By Scott Stevenson, Director of Summer Camps at HMNS / Youth Education Manager
Through the generosity of the Cockrell Foundation, The Houston Museum of Natural Science is proud to offer the Evelyn Frensley Scholarship for Outstanding Achievement in Science or Mathematics and the Wilhelmina C. Robertson Excellence in Science or Mathematics Teaching Award. Four annual awards of $2,000 go to two high school juniors, one K-5th grade science or math teacher, and one 6-12th grade science or math teacher from the Houston area. The winners of the Excellence in Science or Mathematics Awards and Scholarships are presented at the Excellence in Science luncheon in the fall.
For more details and to apply for the 2021 scholarship and awards visit our website.
This spring at the Excellence in Science luncheon, we had the honor of awarding the 2020 Excellence in Science and Mathematics Student Scholarships and Teacher Awards. HMNS President Joel Bartsch recognized Anna Marie Mozisek, student at Tompkins High School, Paige Roberson, student at Houston Academy for International Studies, Alex Jones, teacher at Horn Elementary School, and Derek Devore teacher at Mickey Leland College Preparatory. The following are profiles of the 2020 winners…
Anna Marie Mozisek is a senior at Tompkins High School. In addition to being a top student, Anna is described by her AP Psychology teacher as curious, a leader in and out of the classroom, and “very altruistic. She wants to leave an impact on this community- and I have no doubt she will do just that. Anna’s Gold Award project for Girl Scouts provides “science stations” to students, tactile hands-on learning materials in a box. The fields of physics, engineering, math, and other sciences are covered and students can improve on the specific topics of motion, measurement, and force. These materials are targeted to students attending Title 1 schools. The boxes address student’s lack of hands-on STEM activities and experiments due to the ongoing COVID-19 pandemic. Anna understands that the inability of students to access hands-on learning materials can cause serious learning gaps. Anna writes, “Students are often only receiving instruction from online sources, disadvantaging many, limiting the ability to physically interact with materials in order to learn.” One of the stations is a catapult that can be constructed from spoons, craft sticks, and rubber bands with worksheets that help children understand measurement all connected to a Doctor Seuss book. The stations are labeled, focus on different age levels, and are placed in accessible locations. After high school, Anna wants to become a nurse anesthetist and then later a Dr. Nurse. Anna plans to pursue a Bachelors of Nursing Science and once she becomes a registered nurse work in an ICU. Anna wants to become a nurse because her father was saved by a nurse who recognized after smelling his fruity breath that he was in ketoacidosis, crashing from a blood sugar above 900. Anna says she chooses to be a nurse “because it allows for hours of personal interaction with people that need it most.”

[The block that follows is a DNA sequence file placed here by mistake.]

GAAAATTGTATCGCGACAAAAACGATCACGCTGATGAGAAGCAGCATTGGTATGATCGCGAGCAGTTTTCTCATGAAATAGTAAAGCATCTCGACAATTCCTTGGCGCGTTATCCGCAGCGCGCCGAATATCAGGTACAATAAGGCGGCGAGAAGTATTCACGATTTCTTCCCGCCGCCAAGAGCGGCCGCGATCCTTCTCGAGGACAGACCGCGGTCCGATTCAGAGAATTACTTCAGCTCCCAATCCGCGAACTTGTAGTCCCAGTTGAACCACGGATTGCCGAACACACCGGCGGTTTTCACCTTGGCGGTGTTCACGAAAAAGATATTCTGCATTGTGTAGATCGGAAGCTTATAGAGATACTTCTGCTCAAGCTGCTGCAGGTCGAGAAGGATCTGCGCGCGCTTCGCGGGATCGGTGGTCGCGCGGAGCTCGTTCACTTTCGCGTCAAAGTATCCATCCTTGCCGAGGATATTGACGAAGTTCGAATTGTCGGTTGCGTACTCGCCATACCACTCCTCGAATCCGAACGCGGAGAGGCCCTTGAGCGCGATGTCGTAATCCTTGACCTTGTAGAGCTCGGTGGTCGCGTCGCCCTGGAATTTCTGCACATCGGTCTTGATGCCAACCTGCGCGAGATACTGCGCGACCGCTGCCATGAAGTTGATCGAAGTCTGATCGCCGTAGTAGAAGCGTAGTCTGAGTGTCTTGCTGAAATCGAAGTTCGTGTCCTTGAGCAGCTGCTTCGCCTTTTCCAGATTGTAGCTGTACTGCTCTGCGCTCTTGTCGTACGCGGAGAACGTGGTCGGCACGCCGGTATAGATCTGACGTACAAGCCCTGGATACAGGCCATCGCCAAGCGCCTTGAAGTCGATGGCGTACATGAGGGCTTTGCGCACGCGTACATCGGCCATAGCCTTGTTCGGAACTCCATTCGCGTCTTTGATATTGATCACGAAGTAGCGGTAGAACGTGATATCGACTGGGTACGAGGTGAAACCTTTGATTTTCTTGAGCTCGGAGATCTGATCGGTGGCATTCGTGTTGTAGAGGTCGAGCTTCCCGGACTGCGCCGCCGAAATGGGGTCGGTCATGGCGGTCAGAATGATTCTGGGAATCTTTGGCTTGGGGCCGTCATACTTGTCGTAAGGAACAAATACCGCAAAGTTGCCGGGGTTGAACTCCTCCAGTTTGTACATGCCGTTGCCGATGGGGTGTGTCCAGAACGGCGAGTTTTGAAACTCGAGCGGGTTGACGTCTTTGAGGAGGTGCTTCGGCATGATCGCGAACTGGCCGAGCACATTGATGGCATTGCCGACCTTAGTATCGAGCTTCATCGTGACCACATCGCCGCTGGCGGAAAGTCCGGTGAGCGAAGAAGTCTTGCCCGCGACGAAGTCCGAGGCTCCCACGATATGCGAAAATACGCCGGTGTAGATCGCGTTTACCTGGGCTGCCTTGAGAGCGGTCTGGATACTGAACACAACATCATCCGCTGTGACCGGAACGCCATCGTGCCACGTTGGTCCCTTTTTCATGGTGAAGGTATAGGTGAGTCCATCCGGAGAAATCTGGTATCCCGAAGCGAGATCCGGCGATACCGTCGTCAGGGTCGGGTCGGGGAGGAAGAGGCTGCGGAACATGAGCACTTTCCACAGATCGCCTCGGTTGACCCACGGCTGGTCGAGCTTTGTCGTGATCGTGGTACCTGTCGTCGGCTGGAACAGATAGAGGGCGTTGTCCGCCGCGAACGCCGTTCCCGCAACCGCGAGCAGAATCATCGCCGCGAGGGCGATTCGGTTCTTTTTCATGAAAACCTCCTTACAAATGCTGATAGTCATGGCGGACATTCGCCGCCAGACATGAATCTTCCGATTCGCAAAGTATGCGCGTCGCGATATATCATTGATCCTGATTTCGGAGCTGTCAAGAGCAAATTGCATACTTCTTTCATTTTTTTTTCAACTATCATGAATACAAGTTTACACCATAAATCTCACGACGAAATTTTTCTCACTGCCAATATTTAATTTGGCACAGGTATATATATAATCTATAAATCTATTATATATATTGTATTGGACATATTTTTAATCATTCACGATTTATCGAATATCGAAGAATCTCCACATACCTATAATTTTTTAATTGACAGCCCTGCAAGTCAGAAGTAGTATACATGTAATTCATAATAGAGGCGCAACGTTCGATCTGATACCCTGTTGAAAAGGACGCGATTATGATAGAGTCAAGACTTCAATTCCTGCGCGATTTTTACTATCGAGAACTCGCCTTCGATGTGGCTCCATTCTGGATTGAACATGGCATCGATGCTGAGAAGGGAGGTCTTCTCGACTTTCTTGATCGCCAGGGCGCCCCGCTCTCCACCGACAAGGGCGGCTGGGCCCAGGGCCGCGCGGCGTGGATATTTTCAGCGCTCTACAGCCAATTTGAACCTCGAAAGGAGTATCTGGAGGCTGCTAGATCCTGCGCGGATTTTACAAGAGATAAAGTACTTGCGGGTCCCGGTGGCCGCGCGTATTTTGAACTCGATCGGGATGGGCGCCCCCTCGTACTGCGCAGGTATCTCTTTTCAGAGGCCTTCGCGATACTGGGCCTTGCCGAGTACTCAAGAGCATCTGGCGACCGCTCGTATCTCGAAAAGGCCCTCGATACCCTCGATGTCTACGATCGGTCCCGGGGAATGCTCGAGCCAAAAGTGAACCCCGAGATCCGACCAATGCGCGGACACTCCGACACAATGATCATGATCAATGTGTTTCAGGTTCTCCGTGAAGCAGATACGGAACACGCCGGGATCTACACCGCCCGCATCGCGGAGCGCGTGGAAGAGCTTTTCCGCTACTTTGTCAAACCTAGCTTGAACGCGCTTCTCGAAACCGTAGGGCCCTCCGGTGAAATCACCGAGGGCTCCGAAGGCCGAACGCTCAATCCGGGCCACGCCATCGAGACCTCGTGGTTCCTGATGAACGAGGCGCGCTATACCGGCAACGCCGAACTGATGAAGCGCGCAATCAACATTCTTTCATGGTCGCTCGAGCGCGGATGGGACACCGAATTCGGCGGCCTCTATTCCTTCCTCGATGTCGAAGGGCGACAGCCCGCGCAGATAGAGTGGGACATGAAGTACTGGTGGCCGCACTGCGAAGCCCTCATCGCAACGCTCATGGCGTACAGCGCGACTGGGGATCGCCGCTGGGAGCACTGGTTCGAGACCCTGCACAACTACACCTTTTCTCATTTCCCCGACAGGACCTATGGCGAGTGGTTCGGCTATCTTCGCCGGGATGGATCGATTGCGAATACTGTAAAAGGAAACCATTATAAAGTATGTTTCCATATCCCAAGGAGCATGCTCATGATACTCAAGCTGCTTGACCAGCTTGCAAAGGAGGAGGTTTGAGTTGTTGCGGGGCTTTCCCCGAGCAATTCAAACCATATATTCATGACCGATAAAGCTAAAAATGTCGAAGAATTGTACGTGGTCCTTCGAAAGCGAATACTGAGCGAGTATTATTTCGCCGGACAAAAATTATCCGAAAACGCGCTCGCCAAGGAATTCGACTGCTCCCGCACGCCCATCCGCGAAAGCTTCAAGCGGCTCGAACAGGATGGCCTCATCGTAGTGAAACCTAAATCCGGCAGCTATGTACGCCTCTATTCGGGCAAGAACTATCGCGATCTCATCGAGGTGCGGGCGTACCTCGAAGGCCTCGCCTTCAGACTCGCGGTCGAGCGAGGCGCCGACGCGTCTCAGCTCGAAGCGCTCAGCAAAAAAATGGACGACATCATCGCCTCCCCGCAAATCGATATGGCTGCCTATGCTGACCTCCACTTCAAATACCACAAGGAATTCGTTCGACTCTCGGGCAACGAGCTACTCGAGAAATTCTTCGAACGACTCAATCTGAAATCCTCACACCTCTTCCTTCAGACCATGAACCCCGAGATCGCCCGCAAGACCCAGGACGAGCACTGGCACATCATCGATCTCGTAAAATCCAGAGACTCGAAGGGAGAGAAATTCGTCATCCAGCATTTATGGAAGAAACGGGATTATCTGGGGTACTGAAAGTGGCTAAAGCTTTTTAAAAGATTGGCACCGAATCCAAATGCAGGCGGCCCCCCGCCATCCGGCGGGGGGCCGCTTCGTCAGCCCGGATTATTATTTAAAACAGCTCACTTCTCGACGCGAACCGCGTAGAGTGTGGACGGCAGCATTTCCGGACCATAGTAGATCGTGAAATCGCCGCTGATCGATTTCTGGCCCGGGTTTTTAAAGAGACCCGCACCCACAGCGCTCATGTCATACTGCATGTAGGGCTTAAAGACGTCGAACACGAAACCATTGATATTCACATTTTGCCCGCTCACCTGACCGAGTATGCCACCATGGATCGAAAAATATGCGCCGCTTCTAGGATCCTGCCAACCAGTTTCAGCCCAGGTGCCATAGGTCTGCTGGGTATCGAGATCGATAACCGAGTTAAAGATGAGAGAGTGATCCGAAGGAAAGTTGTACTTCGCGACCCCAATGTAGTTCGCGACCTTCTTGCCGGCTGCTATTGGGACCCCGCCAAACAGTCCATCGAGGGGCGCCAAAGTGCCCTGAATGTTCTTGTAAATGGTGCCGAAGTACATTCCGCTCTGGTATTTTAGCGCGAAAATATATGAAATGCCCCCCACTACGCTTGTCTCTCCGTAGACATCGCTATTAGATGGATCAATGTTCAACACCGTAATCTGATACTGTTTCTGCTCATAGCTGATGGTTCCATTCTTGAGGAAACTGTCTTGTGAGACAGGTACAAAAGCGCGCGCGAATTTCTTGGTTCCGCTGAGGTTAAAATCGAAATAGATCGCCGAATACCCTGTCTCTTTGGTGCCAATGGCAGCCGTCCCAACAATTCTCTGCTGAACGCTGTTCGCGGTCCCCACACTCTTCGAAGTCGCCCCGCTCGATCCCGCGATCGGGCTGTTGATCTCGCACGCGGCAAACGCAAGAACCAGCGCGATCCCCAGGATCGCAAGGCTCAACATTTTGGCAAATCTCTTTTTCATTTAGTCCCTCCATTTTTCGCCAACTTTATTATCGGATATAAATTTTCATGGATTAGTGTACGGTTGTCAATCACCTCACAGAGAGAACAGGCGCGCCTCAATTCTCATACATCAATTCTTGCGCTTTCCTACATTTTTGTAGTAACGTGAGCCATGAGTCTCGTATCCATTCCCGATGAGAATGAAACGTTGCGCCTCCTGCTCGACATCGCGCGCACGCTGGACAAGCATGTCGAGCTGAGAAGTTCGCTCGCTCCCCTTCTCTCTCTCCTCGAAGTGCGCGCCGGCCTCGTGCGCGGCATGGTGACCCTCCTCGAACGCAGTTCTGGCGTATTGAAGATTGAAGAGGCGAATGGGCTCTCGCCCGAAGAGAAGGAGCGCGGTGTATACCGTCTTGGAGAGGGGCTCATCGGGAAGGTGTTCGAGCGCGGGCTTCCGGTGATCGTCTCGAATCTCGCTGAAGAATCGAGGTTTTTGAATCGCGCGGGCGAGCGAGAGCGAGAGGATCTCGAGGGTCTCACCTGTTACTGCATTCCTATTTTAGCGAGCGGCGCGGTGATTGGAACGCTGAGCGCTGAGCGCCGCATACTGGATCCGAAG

Paige Roberson is an exemplary student at the Houston Academy for International Studies (HAIS). She is an active volunteer at several organizations in the city, including the Houston Food Bank and the Fifth Ward Enrichment Program. She is also a leader and a role model, Paige is described by her AP/Dual Credit Math teacher as, “a proven leader not only at school through her participation in many clubs, but also through her work at Skin Cancer Specialists Dermatology where she shadows and collaborates with skin cancer specialists and nurses.” Paige wants to become a doctor and has been preparing to begin her journey into the medical field. She excels in dual credit and AP courses. She is team captain for her champion AAU volleyball team and a member of both the HAIS and Houston Community College National Honor Societies. Franklin Chang, Dean of Instruction at HAIS writes, “she consistently finds ways to improve and build on her strengths and is enthusiastic to embrace changes…she is willing to overcome odds to maintain focus, professionalism, and follow-through.” Paige demonstrates her love of science with her “love potion” project she has been working on with the organization STEM Bridges Houston. She researched the chemical reactions associated with “love”. She identified increases in estrogen and testosterone, researched the effects of phenyl ethylamine, which releases norepinephrine and dopamine, and investigated serotonin, endorphins, and oxytocin, a release triggered by dopamine. She studied foods that release these chemicals in the brain. Paige found that plant-based foods contain phytoestrogens such as seeds and fruit and foods in monounsaturated fats and zincs such as avocados and oysters increase testosterone. She is experimenting with different percentages of each chemical in the “potion” to determine a “recipe”. Paige wants to become a doctor because she loves helping people. She intends to pursue a bachelor’s degree in biology, biochemistry, or chemistry with a minor in business finance and then attend medical school. Paige plans to specialize in dermatology and one day open her own medical practice.